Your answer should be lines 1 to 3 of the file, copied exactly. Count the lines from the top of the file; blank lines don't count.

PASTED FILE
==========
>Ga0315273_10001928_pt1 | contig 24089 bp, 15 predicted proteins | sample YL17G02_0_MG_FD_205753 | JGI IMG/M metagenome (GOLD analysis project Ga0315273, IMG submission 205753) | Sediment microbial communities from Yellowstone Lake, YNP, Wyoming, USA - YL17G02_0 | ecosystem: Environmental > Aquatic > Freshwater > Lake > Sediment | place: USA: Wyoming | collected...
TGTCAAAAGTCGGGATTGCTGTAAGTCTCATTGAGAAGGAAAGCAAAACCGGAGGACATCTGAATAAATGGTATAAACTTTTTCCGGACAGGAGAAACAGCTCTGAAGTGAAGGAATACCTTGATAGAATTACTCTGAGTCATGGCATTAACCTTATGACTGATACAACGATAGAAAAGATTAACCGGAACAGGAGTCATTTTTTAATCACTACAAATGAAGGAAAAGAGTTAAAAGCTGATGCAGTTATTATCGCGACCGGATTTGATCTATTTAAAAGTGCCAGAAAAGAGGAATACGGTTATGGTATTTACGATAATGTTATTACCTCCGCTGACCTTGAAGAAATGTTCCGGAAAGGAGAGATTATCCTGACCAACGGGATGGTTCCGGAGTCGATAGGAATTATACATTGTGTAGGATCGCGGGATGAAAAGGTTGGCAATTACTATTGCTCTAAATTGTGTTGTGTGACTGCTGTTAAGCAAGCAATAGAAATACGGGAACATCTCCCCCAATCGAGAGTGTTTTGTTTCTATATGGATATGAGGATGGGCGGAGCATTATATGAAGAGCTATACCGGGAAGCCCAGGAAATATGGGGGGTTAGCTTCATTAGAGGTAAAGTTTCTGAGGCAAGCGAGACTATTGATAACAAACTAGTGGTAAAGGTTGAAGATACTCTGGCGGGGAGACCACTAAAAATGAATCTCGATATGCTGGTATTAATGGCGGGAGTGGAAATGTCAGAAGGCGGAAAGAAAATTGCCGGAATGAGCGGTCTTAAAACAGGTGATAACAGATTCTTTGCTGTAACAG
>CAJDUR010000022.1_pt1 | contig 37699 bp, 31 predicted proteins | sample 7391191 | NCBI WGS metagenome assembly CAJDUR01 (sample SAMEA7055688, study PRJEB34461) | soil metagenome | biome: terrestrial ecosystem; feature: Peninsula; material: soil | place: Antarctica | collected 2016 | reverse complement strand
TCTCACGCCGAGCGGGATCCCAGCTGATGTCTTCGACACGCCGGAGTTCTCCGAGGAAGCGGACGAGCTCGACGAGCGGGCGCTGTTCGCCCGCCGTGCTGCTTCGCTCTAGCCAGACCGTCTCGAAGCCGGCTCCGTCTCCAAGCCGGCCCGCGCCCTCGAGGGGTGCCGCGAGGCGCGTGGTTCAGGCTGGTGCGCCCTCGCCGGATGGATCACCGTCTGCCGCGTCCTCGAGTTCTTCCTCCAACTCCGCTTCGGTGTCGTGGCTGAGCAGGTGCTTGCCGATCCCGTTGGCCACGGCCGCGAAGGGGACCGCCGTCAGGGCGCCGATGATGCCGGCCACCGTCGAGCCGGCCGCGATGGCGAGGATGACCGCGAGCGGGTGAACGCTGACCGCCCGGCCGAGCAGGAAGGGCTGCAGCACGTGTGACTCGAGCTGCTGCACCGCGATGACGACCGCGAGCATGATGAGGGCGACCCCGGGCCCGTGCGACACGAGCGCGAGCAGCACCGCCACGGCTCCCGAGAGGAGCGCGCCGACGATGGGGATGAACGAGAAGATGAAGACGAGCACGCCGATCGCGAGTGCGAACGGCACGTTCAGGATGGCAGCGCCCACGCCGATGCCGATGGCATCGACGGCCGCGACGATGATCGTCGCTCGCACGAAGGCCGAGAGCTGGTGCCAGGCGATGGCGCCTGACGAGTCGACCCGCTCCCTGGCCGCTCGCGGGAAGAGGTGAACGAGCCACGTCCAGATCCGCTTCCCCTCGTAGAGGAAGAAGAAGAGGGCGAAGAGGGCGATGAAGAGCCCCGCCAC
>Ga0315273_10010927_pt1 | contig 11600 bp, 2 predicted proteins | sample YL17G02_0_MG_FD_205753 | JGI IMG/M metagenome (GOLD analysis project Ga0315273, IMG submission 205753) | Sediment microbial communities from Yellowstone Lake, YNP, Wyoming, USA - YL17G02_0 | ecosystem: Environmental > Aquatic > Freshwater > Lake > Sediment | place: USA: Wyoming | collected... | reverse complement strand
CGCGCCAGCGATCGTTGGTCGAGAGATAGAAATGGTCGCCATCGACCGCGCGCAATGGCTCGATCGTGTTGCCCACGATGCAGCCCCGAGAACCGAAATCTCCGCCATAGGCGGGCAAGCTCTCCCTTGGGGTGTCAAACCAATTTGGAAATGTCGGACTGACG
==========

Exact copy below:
>Ga0315273_10001928_pt1 | contig 24089 bp, 15 predicted proteins | sample YL17G02_0_MG_FD_205753 | JGI IMG/M metagenome (GOLD analysis project Ga0315273, IMG submission 205753) | Sediment microbial communities from Yellowstone Lake, YNP, Wyoming, USA - YL17G02_0 | ecosystem: Environmental > Aquatic > Freshwater > Lake > Sediment | place: USA: Wyoming | collected...
TGTCAAAAGTCGGGATTGCTGTAAGTCTCATTGAGAAGGAAAGCAAAACCGGAGGACATCTGAATAAATGGTATAAACTTTTTCCGGACAGGAGAAACAGCTCTGAAGTGAAGGAATACCTTGATAGAATTACTCTGAGTCATGGCATTAACCTTATGACTGATACAACGATAGAAAAGATTAACCGGAACAGGAGTCATTTTTTAATCACTACAAATGAAGGAAAAGAGTTAAAAGCTGATGCAGTTATTATCGCGACCGGATTTGATCTATTTAAAAGTGCCAGAAAAGAGGAATACGGTTATGGTATTTACGATAATGTTATTACCTCCGCTGACCTTGAAGAAATGTTCCGGAAAGGAGAGATTATCCTGACCAACGGGATGGTTCCGGAGTCGATAGGAATTATACATTGTGTAGGATCGCGGGATGAAAAGGTTGGCAATTACTATTGCTCTAAATTGTGTTGTGTGACTGCTGTTAAGCAAGCAATAGAAATACGGGAACATCTCCCCCAATCGAGAGTGTTTTGTTTCTATATGGATATGAGGATGGGCGGAGCATTATATGAAGAGCTATACCGGGAAGCCCAGGAAATATGGGGGGTTAGCTTCATTAGAGGTAAAGTTTCTGAGGCAAGCGAGACTATTGATAACAAACTAGTGGTAAAGGTTGAAGATACTCTGGCGGGGAGACCACTAAAAATGAATCTCGATATGCTGGTATTAATGGCGGGAGTGGAAATGTCAGAAGGCGGAAAGAAAATTGCCGGAATGAGCGGTCTTAAAACAGGTGATAACAGATTCTTTGCTGTAACAG
>CAJDUR010000022.1_pt1 | contig 37699 bp, 31 predicted proteins | sample 7391191 | NCBI WGS metagenome assembly CAJDUR01 (sample SAMEA7055688, study PRJEB34461) | soil metagenome | biome: terrestrial ecosystem; feature: Peninsula; material: soil | place: Antarctica | collected 2016 | reverse complement strand